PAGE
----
Date of Award


Document Type


Degree Name

Master of Science in Electrical Engineering


Department of Electrical and Computer Engineering

First Advisor

Barry E. Mullins, PhD


This thesis investigates the quality of audio generated by a G.711 codec and transmission over an IEEE 802.11n draft 2.0 wireless local area network (WLAN). Decline in audio quality due to additional calls or by securing the WLAN with transport mode Internet Protocol Security (IPsec) is quantified. Audio quality over an IEEE 802.11n draft 2.0 WLAN is also compared to that of IEEE 802.11b and IEEE 802.11g WLANs under the same conditions. Audio quality is evaluated by following International Telecommunication Union Telecommunication Standardization Sector (ITU-T) Recommendation P.800, where human subjects rate audio clips recorded during various WLAN configurations. The Mean Opinion Score (MOS) is calculated as the average audio quality score given for each WLAN configuration. An 85% confidence interval is calculated for each MOS. Results suggest that audio quality over an IEEE 802.11n draft 2.0 WLAN is not higher than over an IEEE 802.11b WLAN when up to 10 simultaneous G.711 calls occur. A linear regression of the subjective scores also suggest that an IEEE 802.11n draft 2.0 WLAN can sustain an MOS greater than 3.0 (fair quality) for up to 75 simultaneous G.711 calls secured with WPA2, or up to 40 calls secured with both WPA2 and transport mode IPsec. The data strongly suggest that toll quality audio (MOS ≥ 4.0) is not currently practical over IEEE 802.11 WLANs secured with WPA2, even with the G.711 codec.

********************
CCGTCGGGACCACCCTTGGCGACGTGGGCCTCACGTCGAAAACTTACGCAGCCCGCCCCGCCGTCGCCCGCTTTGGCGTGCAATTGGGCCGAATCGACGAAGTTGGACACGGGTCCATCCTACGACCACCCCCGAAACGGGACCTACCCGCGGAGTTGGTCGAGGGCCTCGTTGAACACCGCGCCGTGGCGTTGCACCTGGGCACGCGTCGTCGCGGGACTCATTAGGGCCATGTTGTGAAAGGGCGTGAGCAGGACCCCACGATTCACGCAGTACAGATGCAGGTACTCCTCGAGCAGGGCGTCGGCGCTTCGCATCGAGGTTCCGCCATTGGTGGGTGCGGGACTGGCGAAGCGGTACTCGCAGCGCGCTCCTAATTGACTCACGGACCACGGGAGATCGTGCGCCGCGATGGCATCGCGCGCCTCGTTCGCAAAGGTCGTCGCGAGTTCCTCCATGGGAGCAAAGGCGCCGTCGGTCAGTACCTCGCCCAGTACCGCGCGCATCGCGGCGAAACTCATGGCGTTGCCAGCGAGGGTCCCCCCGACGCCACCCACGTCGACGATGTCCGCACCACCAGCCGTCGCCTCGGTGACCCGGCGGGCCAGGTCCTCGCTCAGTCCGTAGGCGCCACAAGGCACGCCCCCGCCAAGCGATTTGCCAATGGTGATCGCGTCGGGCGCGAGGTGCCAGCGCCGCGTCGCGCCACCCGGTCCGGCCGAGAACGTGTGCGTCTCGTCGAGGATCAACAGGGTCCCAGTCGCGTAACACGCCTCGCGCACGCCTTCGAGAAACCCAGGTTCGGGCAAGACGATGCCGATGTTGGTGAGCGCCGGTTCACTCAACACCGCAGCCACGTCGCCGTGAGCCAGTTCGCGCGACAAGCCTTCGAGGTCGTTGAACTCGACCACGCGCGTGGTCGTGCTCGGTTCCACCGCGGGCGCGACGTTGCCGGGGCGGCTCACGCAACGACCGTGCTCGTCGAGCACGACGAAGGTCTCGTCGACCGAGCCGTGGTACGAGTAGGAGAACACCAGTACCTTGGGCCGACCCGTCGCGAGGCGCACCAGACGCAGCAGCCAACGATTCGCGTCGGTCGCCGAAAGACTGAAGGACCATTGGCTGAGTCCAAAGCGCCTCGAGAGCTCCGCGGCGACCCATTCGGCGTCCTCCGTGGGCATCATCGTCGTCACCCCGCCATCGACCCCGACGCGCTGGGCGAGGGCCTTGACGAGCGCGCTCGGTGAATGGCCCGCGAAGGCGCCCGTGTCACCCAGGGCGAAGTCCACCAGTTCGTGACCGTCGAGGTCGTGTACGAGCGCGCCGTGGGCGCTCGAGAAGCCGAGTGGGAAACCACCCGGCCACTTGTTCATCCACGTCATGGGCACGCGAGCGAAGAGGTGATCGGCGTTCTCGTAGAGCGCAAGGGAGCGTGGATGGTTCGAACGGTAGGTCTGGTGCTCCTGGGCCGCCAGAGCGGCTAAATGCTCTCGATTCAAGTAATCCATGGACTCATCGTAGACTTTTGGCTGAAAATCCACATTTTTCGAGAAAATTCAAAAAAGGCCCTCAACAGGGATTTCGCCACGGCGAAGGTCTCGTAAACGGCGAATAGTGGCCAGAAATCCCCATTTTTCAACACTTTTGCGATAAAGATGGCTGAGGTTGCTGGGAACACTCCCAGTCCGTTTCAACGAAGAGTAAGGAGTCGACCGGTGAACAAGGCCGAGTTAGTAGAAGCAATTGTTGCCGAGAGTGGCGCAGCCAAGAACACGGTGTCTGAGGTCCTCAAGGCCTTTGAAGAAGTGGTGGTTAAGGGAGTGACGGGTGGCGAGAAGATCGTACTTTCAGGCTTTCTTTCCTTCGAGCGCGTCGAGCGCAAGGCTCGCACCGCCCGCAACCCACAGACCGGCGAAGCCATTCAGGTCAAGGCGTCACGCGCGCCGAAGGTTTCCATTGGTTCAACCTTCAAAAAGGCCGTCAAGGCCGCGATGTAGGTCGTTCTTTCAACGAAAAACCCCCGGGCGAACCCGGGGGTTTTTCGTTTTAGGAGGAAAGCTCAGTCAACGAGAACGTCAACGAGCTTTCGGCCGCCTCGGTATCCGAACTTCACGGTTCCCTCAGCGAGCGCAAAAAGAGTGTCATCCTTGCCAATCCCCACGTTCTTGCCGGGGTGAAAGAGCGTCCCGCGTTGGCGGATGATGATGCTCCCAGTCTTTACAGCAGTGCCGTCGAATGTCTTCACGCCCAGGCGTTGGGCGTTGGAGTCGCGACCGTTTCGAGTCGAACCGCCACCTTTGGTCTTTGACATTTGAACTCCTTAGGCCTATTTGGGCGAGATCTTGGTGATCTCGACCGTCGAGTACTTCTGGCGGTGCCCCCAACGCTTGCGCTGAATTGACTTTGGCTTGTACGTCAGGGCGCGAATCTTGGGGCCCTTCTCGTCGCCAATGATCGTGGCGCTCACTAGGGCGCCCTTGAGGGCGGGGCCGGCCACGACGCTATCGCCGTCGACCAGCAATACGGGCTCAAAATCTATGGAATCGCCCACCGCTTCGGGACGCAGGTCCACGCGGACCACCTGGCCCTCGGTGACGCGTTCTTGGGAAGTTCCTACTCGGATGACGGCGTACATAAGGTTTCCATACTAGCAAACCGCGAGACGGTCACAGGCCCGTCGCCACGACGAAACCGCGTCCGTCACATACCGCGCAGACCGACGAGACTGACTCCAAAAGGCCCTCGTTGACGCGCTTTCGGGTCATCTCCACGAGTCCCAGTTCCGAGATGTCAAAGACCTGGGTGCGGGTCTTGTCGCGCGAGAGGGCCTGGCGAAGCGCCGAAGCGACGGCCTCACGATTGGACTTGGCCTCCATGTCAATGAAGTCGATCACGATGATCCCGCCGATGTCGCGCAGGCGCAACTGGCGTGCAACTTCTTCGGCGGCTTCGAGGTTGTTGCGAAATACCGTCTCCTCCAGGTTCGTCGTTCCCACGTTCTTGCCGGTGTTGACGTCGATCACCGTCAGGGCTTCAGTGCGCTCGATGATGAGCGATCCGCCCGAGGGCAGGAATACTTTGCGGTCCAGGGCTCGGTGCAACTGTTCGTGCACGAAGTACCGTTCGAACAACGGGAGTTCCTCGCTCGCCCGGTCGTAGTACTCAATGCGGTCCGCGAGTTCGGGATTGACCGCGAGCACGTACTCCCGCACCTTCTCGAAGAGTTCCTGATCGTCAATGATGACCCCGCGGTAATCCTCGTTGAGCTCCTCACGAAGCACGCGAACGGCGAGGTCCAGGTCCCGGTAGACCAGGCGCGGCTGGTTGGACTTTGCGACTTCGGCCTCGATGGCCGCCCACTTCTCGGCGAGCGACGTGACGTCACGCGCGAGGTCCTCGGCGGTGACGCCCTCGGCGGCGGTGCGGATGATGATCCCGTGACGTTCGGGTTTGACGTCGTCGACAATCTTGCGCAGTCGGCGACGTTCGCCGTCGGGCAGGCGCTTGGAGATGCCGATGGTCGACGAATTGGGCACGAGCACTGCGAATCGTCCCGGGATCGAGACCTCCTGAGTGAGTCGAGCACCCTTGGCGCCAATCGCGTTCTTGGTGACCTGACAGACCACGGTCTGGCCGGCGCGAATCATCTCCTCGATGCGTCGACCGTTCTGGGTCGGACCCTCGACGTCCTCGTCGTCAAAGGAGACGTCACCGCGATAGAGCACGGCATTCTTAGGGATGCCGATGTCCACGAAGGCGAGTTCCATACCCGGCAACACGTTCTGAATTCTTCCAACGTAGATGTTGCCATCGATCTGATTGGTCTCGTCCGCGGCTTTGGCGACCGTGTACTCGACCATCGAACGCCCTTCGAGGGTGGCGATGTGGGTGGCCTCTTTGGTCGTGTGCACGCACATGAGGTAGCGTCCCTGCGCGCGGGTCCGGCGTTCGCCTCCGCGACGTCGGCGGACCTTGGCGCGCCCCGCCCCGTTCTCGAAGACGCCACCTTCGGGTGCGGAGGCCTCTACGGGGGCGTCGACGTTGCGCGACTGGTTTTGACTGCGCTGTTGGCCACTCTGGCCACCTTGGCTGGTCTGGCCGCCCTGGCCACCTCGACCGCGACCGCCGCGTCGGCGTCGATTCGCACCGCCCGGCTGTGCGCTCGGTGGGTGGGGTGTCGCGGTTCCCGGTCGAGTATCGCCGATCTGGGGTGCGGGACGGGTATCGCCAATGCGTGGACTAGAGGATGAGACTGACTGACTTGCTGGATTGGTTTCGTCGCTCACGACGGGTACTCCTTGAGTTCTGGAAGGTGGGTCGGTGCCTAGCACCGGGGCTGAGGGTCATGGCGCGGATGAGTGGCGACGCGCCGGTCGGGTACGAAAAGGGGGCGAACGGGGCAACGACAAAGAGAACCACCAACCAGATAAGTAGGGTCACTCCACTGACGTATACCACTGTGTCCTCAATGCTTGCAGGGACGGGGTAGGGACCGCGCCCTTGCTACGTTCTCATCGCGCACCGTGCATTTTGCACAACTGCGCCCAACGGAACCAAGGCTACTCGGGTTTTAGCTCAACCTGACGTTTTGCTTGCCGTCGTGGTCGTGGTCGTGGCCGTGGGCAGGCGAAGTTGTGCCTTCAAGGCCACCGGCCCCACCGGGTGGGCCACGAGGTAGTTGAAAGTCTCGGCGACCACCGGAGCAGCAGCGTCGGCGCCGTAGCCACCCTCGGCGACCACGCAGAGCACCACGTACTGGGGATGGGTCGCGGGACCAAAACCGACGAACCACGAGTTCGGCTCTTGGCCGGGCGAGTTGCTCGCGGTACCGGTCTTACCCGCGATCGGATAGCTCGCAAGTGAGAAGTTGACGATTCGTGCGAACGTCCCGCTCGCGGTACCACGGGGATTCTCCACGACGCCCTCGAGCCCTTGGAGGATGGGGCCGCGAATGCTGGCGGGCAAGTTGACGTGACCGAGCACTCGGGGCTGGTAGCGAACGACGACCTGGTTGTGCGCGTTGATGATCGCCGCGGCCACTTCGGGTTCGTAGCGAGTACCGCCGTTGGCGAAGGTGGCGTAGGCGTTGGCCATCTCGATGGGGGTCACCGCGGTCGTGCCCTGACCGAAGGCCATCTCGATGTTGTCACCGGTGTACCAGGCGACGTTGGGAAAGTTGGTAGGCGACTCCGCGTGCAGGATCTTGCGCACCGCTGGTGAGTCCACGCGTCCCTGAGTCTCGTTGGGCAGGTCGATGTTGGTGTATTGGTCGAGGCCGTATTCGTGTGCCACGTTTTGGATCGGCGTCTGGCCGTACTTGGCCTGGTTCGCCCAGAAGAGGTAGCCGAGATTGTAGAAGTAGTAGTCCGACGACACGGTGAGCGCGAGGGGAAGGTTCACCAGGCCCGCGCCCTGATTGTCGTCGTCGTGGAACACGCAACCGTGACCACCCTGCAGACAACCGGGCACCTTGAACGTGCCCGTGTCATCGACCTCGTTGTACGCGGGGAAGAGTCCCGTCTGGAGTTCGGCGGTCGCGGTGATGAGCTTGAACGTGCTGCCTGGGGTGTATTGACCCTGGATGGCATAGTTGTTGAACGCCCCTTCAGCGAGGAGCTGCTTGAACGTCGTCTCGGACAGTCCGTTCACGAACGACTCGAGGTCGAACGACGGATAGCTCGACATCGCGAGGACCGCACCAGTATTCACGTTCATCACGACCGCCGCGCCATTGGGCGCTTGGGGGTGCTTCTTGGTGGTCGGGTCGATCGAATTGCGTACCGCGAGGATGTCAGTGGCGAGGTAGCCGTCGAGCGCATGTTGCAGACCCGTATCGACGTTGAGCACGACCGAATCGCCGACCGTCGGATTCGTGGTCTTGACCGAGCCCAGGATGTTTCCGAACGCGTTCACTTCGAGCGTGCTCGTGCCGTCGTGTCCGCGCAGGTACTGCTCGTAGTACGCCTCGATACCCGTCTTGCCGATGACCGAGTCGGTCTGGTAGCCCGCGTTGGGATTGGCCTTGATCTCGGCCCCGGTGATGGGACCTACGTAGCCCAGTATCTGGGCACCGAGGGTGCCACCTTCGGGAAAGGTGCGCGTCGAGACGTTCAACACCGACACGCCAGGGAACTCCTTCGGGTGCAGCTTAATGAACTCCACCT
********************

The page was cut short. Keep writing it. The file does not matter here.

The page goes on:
AFIT Designator


DTIC Accession Number